Page 2

By Peter Galli  |  Posted 2006-12-08 Print this article Print

Asked about the claim that Open XML is not universally interoperable as it has ties to Windows, which prevents full interoperability with other platforms, Yates said Open XML has no ties to Windows. "This is a bogus argument. What Open XML does is enable embedding code from any platform—whether that is Java code from Linux or ActiveX code from Windows. Applications are allowed to do this as they have done this in the past. A lot of the committees work was on ensuring it was cross-platform friendly," he said.
There is also no truth to claims that the Open XML specification does not define macros or embedded scripts, Yates said, noting that the specification has been there for many months now and the final specification is there for all to see.
"That claim is particularly odd when the ODF format does not include anything for formulas in spreadsheets and is being revised in separate OASIS committees to address the gaps it has with the Open XML format, including accessibility, support for the integration of external XML data and the lack of formulas," he said. For its part, Microsoft is investing in the coexistence of the two specifications, including the plug-ins for them, and has created an open-source project around this so that everyone will have access to the code and be able to see the decisions that are being made. Read more here about how some have deemed Microsofts open-source translator project a short-term fix. "We are bending over backward at this point to reassure customers that we really are in favor of coexistence and choice," Yates said. "They can choose ODF or Open XML, and whatever choice they make is right for them and we will work hard to make it work." Some, like Melanie Wyne, executive director of the Initiative for Software Choice, in Washington, agree. "Though Office Open XMLs detractors decry competition as confusing to consumers, the consensus Ecma vote belies their argument," Wyne said. "Having more to choose from, governments and consumers will be better off, period. … This means that consumers will have more choice in the marketplace. … An essential outcome of the Ecma process is the creation and acceptance of another competitive document standard." Ecma has a special relationship with the ISO, which allows it to prepare the standard for ISO consideration. "As a result of that, the ISO has agreed to free up the process under which that standard is considered," Yates said. While there is no set timeframe for this, it would probably take about 12 months, as there is an early process that looks at the actual work, followed by a five-month process where it is considered and evaluated by the standard organizations in each country, followed by a period of final publication, he said. Check out eWEEK.coms for the latest open-source news, reviews and analysis.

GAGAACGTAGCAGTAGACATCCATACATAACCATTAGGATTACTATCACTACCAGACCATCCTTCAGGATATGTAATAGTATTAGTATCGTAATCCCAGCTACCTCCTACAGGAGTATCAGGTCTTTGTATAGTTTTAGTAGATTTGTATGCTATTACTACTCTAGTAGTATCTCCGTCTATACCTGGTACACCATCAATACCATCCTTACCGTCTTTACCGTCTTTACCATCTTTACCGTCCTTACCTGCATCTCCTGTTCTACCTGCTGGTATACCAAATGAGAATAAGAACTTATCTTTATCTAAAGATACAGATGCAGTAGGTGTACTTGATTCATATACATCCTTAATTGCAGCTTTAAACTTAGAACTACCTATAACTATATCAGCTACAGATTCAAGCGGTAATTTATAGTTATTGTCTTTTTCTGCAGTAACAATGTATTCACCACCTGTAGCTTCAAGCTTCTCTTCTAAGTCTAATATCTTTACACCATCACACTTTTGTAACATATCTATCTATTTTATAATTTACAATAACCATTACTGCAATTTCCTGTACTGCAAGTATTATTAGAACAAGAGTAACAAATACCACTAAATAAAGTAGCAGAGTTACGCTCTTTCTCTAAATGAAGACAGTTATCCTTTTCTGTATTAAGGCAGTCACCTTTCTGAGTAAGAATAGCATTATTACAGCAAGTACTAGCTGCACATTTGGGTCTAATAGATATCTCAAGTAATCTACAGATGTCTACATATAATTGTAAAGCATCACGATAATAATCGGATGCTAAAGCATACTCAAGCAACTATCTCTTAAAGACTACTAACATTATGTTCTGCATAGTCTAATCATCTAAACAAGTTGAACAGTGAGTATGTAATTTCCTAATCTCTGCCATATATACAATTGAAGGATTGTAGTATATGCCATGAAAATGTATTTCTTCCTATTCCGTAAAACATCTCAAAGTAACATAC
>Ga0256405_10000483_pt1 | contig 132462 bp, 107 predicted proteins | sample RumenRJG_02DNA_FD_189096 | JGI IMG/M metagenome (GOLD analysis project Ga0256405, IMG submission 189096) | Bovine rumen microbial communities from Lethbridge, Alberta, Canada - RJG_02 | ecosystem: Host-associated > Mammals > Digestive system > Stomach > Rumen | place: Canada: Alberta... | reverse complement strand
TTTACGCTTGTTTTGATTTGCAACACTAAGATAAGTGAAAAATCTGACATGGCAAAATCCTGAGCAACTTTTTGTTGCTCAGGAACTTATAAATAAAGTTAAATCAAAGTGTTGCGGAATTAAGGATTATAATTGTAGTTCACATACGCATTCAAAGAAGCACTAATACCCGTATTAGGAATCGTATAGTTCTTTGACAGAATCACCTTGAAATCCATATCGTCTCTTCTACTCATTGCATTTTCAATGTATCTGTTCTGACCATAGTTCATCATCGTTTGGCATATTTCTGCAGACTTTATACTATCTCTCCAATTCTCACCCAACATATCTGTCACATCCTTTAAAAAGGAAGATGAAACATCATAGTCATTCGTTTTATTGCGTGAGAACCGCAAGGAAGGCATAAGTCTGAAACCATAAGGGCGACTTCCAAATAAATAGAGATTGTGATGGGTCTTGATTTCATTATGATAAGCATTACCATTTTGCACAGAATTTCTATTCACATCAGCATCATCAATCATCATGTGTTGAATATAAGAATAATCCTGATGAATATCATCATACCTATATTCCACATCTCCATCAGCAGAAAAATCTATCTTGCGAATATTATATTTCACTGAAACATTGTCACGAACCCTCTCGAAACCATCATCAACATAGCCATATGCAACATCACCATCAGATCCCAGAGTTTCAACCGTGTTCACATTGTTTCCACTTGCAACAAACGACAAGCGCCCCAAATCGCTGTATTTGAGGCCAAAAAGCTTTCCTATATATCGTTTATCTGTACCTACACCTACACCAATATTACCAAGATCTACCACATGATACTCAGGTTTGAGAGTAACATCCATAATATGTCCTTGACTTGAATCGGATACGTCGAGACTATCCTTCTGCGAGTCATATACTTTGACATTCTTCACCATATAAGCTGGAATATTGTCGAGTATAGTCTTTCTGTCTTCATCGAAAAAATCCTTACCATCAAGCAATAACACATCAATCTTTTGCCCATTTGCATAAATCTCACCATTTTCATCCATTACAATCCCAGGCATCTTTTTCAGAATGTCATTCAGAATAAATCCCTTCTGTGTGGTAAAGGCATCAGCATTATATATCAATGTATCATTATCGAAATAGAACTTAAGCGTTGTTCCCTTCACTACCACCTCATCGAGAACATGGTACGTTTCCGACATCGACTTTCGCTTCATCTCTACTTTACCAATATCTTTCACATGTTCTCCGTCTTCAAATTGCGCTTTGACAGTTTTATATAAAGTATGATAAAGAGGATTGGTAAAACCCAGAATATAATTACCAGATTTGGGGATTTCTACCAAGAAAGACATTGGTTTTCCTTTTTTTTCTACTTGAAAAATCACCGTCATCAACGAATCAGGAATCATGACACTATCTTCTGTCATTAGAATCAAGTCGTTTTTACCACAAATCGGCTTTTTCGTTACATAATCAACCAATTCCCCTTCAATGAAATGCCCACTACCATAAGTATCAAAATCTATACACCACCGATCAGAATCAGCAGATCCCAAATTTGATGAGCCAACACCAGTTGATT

Peter Galli has been a financial/technology reporter for 12 years at leading publications in South Africa, the UK and the US. He has been Investment Editor of South Africa's Business Day Newspaper, the sister publication of the Financial Times of London.

He was also Group Financial Communications Manager for First National Bank, the second largest banking group in South Africa before moving on to become Executive News Editor of Business Report, the largest daily financial newspaper in South Africa, owned by the global Independent Newspapers group.

He was responsible for a national reporting team of 20 based in four bureaus. He also edited and contributed to its weekly technology page, and launched a financial and technology radio service supplying daily news bulletins to the national broadcaster, the South African Broadcasting Corporation, which were then distributed to some 50 radio stations across the country.

He was then transferred to San Francisco as Business Report's U.S. Correspondent to cover Silicon Valley, trade and finance between the US, Europe and emerging markets like South Africa. After serving that role for more than two years, he joined eWeek as a Senior Editor, covering software platforms in August 2000.

He has comprehensively covered Microsoft and its Windows and .Net platforms, as well as the many legal challenges it has faced. He has also focused on Sun Microsystems and its Solaris operating environment, Java and Unix offerings. He covers developments in the open source community, particularly around the Linux kernel and the effects it will have on the enterprise.

He has written extensively about new products for the Linux and Unix platforms, the development of open standards and critically looked at the potential Linux has to offer an alternative operating system and platform to Windows, .Net and Unix-based solutions like Solaris.

His interviews with senior industry executives include Microsoft CEO Steve Ballmer, Linus Torvalds, the original developer of the Linux operating system, Sun CEO Scot McNealy, and Bill Zeitler, a senior vice president at IBM.

For numerous examples of his writing you can search under his name at the eWEEK Website at


Submit a Comment

Loading Comments...
Manage your Newsletters: Login   Register My Newsletters

Rocket Fuel